“The pressure to get into a good college with increasing applicant pools due to a growing population and greater competition from international candidates have left high school students feeling the squeeze,” says Lis. “They need to maintain great grades, great SAT scores, AP classes, and being all around good at everything. I have seen the amount of sleep that teens get plummet in favor of other pursuits, and this has led to a large spike in anxiety and depression. Their bodies are growing and changing; they need sleep.”

So how do we tackle the issues? Individually, mindfulness techniques may prove life-saving. These activities are designed to assist teens in managing their emotions, facing adversities, and developing the type of positive self-image that underlies a healthy adult life. This boils down to understanding the inner voice that lives inside all of us.

“The first step is becoming aware of and naming the emotions you feel” says Jamie Price, wellness expert and co-founder of the award winning app Stop, Breathe & Think. “Often, naming an emotion can create a little space and perspective, lessening it’s intensity. Then you can start to work with the counterproductive storylines around those emotions.”

Over the past eighteen years of teaching mindfulness, Price says that one of the most common issues among teens is that think they think they’re alone in their feelings. “I often hear things like ‘No one will understand,’ and ‘If I talk about what I’m going through I will be judged.’ For this, Price recommends compassion based exercises that foster a sense of connection. For example “Just Like Me,” and “Be Your Inner Ally” which can be found within our app, Stop, Breathe & Think. They’re excellent for helping teens overcome feelings of isolation and the development of positive self-image.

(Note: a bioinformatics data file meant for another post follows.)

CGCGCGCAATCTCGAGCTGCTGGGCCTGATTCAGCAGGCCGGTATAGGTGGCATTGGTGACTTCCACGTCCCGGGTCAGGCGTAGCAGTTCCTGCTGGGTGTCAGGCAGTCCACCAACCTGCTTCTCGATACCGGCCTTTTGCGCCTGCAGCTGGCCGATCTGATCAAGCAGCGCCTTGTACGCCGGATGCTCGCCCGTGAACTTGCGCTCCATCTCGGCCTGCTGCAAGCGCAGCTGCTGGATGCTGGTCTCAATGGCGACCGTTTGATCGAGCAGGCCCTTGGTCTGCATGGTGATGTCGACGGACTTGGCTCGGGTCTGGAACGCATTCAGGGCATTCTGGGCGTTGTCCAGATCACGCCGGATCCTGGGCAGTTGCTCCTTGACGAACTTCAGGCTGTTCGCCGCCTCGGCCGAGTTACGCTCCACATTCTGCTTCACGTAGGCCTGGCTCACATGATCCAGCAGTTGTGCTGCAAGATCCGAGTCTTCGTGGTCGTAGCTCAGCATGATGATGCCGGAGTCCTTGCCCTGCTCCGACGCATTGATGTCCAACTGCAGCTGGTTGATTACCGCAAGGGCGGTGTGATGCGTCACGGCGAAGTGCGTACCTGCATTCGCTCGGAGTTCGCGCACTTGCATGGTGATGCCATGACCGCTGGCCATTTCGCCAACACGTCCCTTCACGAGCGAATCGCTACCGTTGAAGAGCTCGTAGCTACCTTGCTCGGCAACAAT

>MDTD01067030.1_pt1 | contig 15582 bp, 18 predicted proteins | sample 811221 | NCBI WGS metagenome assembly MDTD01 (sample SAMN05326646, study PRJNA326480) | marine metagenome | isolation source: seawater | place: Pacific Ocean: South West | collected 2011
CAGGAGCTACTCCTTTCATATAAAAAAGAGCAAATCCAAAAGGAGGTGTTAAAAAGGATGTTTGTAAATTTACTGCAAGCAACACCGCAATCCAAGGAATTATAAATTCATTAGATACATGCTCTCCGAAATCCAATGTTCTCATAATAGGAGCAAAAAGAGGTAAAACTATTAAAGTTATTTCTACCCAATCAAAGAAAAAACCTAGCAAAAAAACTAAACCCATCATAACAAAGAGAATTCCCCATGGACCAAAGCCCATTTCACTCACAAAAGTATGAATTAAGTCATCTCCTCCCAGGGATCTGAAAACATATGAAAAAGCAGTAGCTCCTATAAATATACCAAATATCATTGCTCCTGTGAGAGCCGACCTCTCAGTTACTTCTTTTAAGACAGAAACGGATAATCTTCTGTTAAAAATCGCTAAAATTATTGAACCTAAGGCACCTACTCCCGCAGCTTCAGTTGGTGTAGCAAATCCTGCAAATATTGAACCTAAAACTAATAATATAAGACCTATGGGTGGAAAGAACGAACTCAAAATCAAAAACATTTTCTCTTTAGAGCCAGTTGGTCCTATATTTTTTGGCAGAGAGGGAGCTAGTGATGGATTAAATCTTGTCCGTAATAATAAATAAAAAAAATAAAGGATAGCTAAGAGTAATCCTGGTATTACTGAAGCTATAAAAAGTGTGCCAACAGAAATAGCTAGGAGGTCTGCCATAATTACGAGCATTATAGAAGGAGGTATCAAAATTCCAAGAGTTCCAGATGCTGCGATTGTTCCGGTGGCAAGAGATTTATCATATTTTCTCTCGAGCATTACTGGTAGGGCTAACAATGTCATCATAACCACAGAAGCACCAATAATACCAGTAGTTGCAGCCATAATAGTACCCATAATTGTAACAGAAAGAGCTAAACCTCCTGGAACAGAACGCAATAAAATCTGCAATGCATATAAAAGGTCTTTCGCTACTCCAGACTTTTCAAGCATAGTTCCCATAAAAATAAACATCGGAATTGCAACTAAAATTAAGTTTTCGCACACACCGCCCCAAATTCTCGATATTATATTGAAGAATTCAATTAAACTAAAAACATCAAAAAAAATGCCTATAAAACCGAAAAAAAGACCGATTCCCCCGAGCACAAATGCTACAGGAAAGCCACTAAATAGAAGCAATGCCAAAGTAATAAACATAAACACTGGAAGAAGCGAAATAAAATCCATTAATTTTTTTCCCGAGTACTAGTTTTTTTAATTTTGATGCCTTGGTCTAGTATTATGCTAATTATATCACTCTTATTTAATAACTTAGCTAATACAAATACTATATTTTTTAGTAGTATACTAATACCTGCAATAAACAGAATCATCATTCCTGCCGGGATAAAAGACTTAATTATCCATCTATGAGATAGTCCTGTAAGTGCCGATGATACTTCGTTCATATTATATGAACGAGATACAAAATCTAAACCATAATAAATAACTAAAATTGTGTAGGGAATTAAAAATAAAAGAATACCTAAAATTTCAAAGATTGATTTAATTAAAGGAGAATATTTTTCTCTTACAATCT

As teens head back to school, mindfulness can be of great help as they navigate the academic and social landscapes ahead. These 4 mindfulness techniques can be particularly useful.

1. Check-in. Developing self-awareness is one of the first steps toward managing tough emotions, and checking in regularly with how you feel will help you do that. In the Stop, Breathe & think app, you can select up to 5 emotions and the app will recommend a list of activities tailored whatever you’re feeling.

2. Breathe. When faced with anxiety-provoking situations like taking a test, performing, or competitive sports, try a controlled breathing technique like Square Breathing to quickly calm your body and mind. It’s easy. Just breathe in for 5 seconds, hold for 5 seconds, breathe out for 5 seconds, hold for 5 seconds, and repeat for at least 10 breaths. For more help with this, take a crack at the “Focus” setting in the Breathing Timer section of our app.

3. Take a Chill Pill. When you want to de-stress and re-charge “Chill Pill Two” will help to shift your nervous system into rest mode. By relaxing each muscle in your body and allowing yourself to let go and just be, you’ll breathe a huge sigh of relief.

4. Listen to a guided meditation for sleep. The “Falling Asleep” meditation is the most popular in our app. It will help you step out of the swirl of thoughts that can keep you awake and relax into warm feelings as you drift into sleep.